University of Memphis Magazine
Sparks of Wisdom
Fall 12 Features



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A New Tiger in Town
A Fresh Start
Lambuth, One Year Later
Bouncing Back
Sparks of Wisdom


Photos Capture Glamorous Career
Natural Woman Turned Healer
Writer’s Roots of Success Run Deep


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Sparks of Wisdom

One professor says if this University of Memphis student could be cloned, the world would be a better place.

By Gabrielle Maxey

Even among a classroom full of honors students, Melanie Sparks stood out. "She was about as close to perfect in my Honors General Chemistry I and II classes as I’ve ever had," recalls Dr. Richard Petersen, associate professor of chemistry at the University of Memphis. So close, in fact, that she finished in the 99th percentile on the national standardized General Chemistry final exam.

Sparks’ intuitive questions and mastery of concepts caught the attention of other professors as well. At a start-of-semester ice cream social, chemistry professor Dr. Yongmei Wang invited Sparks to join her research team. She has worked with the Wang Group since her freshman year, doing computational modeling on ribosomal proteins. By studying the crystal structure, "We can have better means to come up with antibodies that differentiate between bacterial and human ribosomes," Sparks says, eventually leading to development of new drugs.

With her sights set on a PhD, chemistry major Melanie Sparks won the highly coveted Barry M. Goldwater Scholarship this spring.
With her sights set on a PhD, chemistry major Melanie Sparks won the highly coveted Barry M. Goldwater Scholarship this spring.

I attribute her excellence in research to her strong self-motivation," Wang says, noting that Sparks spent additional time outside class searching for online tutorials for the new software and operating system she was learning. "Her writing reflects her deep understanding of the subject. It will be a delight to see how she matures into an independent scientist in the future."

As a sophomore, Sparks also began doing research with Dr. Daniel Baker on experimental expression and isolation of the sphingosine kinase 1 enzyme. "Once we are comfortable with how the enzyme functions, we will ramp up rational drug design to block enzyme activity, which has been shown to be critical in cancer and inflammatory diseases," says Baker, assistant professor of chemistry who also taught Sparks in a bioorganic chemistry course. "Melanie has an inquiring mind and an admirable work ethic. She seamlessly balances coursework with these two projects without any one dominating the other. She is a gem of an undergraduate student and researcher."

It is extremely rare for a chemistry student to work on two research teams. Sparks’ productivity and "big picture" understanding of her research and its significance set her apart from a typical undergraduate student, says Dr. Abby Parrill, professor and chair of chemistry. "Melanie maintained an excellent semester average with a 19-hour course load while making substantial contributions to two research projects and giving presentations on both projects at regional and national meetings of the American Chemical Society (ACS). If we could clone Melanie Sparks, my imagination is not large enough to envision all the improvements the world would see."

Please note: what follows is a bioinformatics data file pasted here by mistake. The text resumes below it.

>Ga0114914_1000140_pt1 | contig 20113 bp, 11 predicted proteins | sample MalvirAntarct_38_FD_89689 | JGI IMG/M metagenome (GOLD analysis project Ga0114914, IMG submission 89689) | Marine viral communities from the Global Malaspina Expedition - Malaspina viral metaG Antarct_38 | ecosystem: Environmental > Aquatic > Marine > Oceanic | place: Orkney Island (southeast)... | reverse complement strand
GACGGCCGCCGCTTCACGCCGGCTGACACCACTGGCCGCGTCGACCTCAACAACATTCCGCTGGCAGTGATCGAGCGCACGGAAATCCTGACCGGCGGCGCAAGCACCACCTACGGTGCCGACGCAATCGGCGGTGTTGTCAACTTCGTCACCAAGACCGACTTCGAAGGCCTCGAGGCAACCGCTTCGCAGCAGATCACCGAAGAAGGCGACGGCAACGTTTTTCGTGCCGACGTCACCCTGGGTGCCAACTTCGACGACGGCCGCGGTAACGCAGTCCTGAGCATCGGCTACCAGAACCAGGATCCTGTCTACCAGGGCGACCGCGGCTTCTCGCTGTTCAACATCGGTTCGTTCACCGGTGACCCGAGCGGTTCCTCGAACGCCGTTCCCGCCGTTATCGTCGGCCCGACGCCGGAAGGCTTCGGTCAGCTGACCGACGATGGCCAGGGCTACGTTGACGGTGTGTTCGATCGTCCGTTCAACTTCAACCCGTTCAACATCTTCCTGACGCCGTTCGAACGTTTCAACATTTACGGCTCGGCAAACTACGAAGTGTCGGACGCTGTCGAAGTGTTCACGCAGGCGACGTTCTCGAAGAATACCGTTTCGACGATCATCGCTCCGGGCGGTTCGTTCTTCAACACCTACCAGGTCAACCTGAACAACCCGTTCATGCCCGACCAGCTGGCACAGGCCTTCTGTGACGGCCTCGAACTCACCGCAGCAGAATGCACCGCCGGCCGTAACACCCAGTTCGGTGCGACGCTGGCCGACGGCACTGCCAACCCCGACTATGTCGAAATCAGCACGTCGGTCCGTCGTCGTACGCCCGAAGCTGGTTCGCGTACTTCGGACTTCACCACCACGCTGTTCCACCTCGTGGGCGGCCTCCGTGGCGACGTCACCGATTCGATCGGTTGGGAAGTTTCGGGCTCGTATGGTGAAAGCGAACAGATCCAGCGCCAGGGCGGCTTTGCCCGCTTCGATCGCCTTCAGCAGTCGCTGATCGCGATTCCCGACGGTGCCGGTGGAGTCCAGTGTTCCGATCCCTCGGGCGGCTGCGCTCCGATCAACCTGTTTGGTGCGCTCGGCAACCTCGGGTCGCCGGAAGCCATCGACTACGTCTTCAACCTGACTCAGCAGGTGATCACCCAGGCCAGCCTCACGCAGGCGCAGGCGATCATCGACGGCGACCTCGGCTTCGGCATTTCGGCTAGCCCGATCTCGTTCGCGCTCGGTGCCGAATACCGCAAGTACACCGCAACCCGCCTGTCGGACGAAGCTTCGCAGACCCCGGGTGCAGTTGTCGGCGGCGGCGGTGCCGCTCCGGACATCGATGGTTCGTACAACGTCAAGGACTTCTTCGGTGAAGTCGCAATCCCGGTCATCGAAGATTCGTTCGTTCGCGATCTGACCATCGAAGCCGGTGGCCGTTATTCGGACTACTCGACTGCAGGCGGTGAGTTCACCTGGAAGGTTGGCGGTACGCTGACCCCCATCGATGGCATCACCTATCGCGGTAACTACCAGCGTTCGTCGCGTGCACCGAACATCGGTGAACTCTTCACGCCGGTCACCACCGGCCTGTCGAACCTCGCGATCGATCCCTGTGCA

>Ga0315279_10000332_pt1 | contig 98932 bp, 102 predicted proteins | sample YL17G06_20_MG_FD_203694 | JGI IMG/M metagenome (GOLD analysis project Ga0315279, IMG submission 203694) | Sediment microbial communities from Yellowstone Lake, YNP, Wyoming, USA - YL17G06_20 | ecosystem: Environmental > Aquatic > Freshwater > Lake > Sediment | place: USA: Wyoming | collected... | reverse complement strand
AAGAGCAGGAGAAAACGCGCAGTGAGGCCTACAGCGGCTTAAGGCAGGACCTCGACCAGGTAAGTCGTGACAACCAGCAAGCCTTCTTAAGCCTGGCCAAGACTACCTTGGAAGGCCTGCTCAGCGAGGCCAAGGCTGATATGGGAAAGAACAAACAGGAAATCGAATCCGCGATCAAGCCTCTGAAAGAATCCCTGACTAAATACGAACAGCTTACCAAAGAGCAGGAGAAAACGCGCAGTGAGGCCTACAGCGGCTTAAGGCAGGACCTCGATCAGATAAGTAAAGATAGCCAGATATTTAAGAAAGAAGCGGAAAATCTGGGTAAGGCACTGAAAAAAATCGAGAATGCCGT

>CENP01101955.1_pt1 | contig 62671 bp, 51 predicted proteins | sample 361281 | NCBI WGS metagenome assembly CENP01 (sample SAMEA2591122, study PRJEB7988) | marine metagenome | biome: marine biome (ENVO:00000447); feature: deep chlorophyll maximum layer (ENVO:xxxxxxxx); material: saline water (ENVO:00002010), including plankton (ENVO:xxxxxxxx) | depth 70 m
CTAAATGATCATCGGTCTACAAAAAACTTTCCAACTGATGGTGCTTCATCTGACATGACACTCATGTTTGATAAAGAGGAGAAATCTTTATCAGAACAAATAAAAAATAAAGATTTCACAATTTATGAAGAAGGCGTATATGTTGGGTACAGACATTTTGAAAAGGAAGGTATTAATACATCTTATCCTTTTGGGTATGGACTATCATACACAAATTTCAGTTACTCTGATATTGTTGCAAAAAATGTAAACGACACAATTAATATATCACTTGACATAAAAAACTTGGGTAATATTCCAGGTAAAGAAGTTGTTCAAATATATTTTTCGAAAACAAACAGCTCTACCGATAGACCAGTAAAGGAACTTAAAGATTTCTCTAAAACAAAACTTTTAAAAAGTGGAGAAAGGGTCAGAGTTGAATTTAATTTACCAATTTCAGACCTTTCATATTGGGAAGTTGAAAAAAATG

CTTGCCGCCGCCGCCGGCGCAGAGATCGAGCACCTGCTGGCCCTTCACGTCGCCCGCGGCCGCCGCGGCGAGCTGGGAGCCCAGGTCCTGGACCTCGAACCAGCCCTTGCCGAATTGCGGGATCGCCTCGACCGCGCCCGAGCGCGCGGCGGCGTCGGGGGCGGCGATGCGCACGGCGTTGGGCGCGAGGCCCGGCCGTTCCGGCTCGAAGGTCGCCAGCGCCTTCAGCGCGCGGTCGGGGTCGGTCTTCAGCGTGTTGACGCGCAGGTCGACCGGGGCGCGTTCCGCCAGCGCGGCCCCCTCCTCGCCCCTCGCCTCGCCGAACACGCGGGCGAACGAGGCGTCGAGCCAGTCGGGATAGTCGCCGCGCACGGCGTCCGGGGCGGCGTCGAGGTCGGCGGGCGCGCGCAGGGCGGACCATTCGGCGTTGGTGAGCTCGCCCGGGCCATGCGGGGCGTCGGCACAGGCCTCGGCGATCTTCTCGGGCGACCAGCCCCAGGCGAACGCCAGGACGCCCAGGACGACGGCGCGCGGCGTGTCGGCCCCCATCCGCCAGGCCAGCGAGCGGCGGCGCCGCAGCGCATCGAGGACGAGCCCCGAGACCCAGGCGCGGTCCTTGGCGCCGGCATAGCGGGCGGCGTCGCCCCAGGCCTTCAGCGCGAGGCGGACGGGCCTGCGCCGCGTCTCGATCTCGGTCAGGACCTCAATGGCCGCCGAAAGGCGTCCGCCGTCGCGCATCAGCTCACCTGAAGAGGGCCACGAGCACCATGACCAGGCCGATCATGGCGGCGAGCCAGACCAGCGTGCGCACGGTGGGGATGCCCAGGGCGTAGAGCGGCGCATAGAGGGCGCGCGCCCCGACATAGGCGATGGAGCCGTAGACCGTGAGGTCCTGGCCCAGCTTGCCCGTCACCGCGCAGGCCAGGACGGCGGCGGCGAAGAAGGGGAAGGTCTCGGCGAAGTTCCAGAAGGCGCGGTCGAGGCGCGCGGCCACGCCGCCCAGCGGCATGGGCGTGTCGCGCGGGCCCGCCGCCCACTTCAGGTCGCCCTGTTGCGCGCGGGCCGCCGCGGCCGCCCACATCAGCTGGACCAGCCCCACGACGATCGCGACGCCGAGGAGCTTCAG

The Collierville resident enjoys the collaborative nature of research. "Being immersed in research is a great experience. It’s challenging but rewarding," Sparks says. "We’re like a big family."

This spring Sparks was named a recipient of the Barry M. Goldwater Scholarship, a prestigious national award given to students who plan to pursue research-oriented careers in science, mathematics or engineering. The scholarship is worth up to $7,500 for her final year of undergraduate study. Sparks received an honorable mention for the Goldwater award in 2011. A junior chemistry major and member of the Helen Hardin Honors Program, she is one of 282 recipients chosen from a field of 1,123 students nominated by their universities.

Sparks’ research also has taken her on the road. She has presented her work at such venues as the National Conference on Undergraduate Research in Ogden, Utah, and at the Posters at the Capitol event in Nashville.

So how does an honors student with an ultra-demanding academic and research schedule unwind after long hours in the lab? For Sparks, it’s taekwondo. She earned a red belt in the Korean traditional martial art while attending Collierville High School and picked it back up during her junior year of college. "It’s my outlet, a way to get my energy out," she says. "I go to Midtown Taekwondo. The people there are so nice. It’s challenging, but still fun."

Sparks plans to pursue a PhD in chemistry, a journey that will likely take her out of Tennessee.

"Melanie is very driven," Baker says. "Recently I asked her what her current GPA was. She responded ‘3.95’ in an almost embarrassed way. Her less than 4.0 resulted from taking 19 credits while working on two separate research projects. When I first met Melanie she told me she wanted to go to pharmacy school. One of my proudest accomplishments has been to help convince her she can and should go to graduate school in chemistry and make her own mark as a researcher."

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